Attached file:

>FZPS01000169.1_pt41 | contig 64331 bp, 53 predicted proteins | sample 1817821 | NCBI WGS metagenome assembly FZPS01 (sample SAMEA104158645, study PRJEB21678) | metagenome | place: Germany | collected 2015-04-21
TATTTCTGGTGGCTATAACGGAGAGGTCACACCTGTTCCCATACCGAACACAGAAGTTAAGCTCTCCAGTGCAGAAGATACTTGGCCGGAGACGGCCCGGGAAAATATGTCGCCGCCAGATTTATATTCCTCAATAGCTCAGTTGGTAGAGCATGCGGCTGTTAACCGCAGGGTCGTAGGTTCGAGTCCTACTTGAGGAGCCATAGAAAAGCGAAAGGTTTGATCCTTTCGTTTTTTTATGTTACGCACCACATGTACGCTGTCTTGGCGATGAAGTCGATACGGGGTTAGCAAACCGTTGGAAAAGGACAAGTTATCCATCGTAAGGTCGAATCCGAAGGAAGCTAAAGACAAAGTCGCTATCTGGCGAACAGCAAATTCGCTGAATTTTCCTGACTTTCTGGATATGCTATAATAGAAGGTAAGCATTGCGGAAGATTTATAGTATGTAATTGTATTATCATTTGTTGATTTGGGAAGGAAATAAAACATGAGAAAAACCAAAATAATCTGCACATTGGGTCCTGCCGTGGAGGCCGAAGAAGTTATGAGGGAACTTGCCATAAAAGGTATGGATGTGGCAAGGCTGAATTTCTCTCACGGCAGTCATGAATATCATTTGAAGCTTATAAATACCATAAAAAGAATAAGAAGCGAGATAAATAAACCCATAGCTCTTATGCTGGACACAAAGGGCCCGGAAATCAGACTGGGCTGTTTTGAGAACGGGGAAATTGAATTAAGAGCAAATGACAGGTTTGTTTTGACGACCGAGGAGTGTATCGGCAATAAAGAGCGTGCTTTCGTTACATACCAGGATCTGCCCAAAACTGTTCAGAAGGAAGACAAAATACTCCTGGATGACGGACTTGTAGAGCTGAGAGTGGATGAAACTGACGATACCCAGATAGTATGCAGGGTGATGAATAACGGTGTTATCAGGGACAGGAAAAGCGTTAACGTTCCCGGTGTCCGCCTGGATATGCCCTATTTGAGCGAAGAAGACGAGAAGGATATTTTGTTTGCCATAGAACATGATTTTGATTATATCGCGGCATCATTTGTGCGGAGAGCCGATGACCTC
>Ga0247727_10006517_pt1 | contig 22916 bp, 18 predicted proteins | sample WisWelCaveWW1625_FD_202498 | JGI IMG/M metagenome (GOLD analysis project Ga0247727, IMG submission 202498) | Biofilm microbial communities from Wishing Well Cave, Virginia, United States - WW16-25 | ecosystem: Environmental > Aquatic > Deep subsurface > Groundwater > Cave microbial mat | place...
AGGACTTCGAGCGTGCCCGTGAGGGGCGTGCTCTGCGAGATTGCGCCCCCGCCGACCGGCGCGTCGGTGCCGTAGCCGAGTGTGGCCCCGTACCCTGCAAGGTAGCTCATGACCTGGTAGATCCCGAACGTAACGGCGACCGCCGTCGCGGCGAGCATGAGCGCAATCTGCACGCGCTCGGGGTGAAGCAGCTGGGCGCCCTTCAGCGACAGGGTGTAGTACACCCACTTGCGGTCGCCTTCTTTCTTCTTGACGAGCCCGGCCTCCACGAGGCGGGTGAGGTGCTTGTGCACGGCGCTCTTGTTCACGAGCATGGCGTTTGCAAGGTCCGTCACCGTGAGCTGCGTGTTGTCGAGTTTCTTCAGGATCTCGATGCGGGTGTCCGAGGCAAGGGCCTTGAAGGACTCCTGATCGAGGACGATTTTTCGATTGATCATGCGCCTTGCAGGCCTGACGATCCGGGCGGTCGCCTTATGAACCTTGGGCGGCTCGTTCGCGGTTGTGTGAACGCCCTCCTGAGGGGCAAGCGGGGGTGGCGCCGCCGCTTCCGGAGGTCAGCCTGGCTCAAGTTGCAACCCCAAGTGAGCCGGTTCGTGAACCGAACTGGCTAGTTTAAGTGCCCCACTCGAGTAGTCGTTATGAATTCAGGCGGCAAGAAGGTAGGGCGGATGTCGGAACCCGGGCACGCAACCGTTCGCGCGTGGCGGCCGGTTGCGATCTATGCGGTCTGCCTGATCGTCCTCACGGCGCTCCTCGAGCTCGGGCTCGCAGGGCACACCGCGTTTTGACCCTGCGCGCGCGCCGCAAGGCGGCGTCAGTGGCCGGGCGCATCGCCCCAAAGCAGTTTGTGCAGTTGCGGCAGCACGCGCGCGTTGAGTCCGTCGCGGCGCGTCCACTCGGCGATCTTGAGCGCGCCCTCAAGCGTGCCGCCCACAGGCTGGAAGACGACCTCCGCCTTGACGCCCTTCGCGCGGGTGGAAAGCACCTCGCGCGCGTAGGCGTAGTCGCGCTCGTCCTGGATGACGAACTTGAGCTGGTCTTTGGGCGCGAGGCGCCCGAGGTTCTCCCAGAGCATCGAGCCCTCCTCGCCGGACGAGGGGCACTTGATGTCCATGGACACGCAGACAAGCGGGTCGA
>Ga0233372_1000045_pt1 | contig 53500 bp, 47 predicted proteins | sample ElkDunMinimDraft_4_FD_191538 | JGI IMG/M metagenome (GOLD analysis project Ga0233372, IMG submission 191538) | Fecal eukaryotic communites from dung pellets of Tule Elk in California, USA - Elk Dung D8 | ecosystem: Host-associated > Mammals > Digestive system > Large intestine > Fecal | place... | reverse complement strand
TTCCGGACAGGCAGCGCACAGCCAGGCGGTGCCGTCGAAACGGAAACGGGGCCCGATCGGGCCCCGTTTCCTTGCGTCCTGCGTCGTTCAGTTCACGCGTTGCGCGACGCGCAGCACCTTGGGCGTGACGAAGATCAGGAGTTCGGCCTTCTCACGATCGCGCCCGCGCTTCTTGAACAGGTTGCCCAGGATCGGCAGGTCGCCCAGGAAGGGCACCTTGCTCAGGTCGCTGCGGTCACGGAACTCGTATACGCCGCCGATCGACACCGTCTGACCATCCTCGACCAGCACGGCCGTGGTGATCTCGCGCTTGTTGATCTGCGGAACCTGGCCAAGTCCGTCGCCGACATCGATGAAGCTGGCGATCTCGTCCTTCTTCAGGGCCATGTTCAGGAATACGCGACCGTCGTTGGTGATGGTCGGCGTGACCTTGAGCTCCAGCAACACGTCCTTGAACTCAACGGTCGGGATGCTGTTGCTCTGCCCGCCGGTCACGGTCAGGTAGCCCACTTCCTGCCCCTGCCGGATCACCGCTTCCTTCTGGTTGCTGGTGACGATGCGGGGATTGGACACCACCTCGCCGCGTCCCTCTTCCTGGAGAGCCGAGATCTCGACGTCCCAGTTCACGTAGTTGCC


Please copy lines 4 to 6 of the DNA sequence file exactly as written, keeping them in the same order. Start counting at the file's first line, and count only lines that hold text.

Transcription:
AGGACTTCGAGCGTGCCCGTGAGGGGCGTGCTCTGCGAGATTGCGCCCCCGCCGACCGGCGCGTCGGTGCCGTAGCCGAGTGTGGCCCCGTACCCTGCAAGGTAGCTCATGACCTGGTAGATCCCGAACGTAACGGCGACCGCCGTCGCGGCGAGCATGAGCGCAATCTGCACGCGCTCGGGGTGAAGCAGCTGGGCGCCCTTCAGCGACAGGGTGTAGTACACCCACTTGCGGTCGCCTTCTTTCTTCTTGACGAGCCCGGCCTCCACGAGGCGGGTGAGGTGCTTGTGCACGGCGCTCTTGTTCACGAGCATGGCGTTTGCAAGGTCCGTCACCGTGAGCTGCGTGTTGTCGAGTTTCTTCAGGATCTCGATGCGGGTGTCCGAGGCAAGGGCCTTGAAGGACTCCTGATCGAGGACGATTTTTCGATTGATCATGCGCCTTGCAGGCCTGACGATCCGGGCGGTCGCCTTATGAACCTTGGGCGGCTCGTTCGCGGTTGTGTGAACGCCCTCCTGAGGGGCAAGCGGGGGTGGCGCCGCCGCTTCCGGAGGTCAGCCTGGCTCAAGTTGCAACCCCAAGTGAGCCGGTTCGTGAACCGAACTGGCTAGTTTAAGTGCCCCACTCGAGTAGTCGTTATGAATTCAGGCGGCAAGAAGGTAGGGCGGATGTCGGAACCCGGGCACGCAACCGTTCGCGCGTGGCGGCCGGTTGCGATCTATGCGGTCTGCCTGATCGTCCTCACGGCGCTCCTCGAGCTCGGGCTCGCAGGGCACACCGCGTTTTGACCCTGCGCGCGCGCCGCAAGGCGGCGTCAGTGGCCGGGCGCATCGCCCCAAAGCAGTTTGTGCAGTTGCGGCAGCACGCGCGCGTTGAGTCCGTCGCGGCGCGTCCACTCGGCGATCTTGAGCGCGCCCTCAAGCGTGCCGCCCACAGGCTGGAAGACGACCTCCGCCTTGACGCCCTTCGCGCGGGTGGAAAGCACCTCGCGCGCGTAGGCGTAGTCGCGCTCGTCCTGGATGACGAACTTGAGCTGGTCTTTGGGCGCGAGGCGCCCGAGGTTCTCCCAGAGCATCGAGCCCTCCTCGCCGGACGAGGGGCACTTGATGTCCATGGACACGCAGACAAGCGGGTCGA
>Ga0233372_1000045_pt1 | contig 53500 bp, 47 predicted proteins | sample ElkDunMinimDraft_4_FD_191538 | JGI IMG/M metagenome (GOLD analysis project Ga0233372, IMG submission 191538) | Fecal eukaryotic communites from dung pellets of Tule Elk in California, USA - Elk Dung D8 | ecosystem: Host-associated > Mammals > Digestive system > Large intestine > Fecal | place... | reverse complement strand
TTCCGGACAGGCAGCGCACAGCCAGGCGGTGCCGTCGAAACGGAAACGGGGCCCGATCGGGCCCCGTTTCCTTGCGTCCTGCGTCGTTCAGTTCACGCGTTGCGCGACGCGCAGCACCTTGGGCGTGACGAAGATCAGGAGTTCGGCCTTCTCACGATCGCGCCCGCGCTTCTTGAACAGGTTGCCCAGGATCGGCAGGTCGCCCAGGAAGGGCACCTTGCTCAGGTCGCTGCGGTCACGGAACTCGTATACGCCGCCGATCGACACCGTCTGACCATCCTCGACCAGCACGGCCGTGGTGATCTCGCGCTTGTTGATCTGCGGAACCTGGCCAAGTCCGTCGCCGACATCGATGAAGCTGGCGATCTCGTCCTTCTTCAGGGCCATGTTCAGGAATACGCGACCGTCGTTGGTGATGGTCGGCGTGACCTTGAGCTCCAGCAACACGTCCTTGAACTCAACGGTCGGGATGCTGTTGCTCTGCCCGCCGGTCACGGTCAGGTAGCCCACTTCCTGCCCCTGCCGGATCACCGCTTCCTTCTGGTTGCTGGTGACGATGCGGGGATTGGACACCACCTCGCCGCGTCCCTCTTCCTGGAGAGCCGAGATCTCGACGTCCCAGTTCACGTAGTTGCC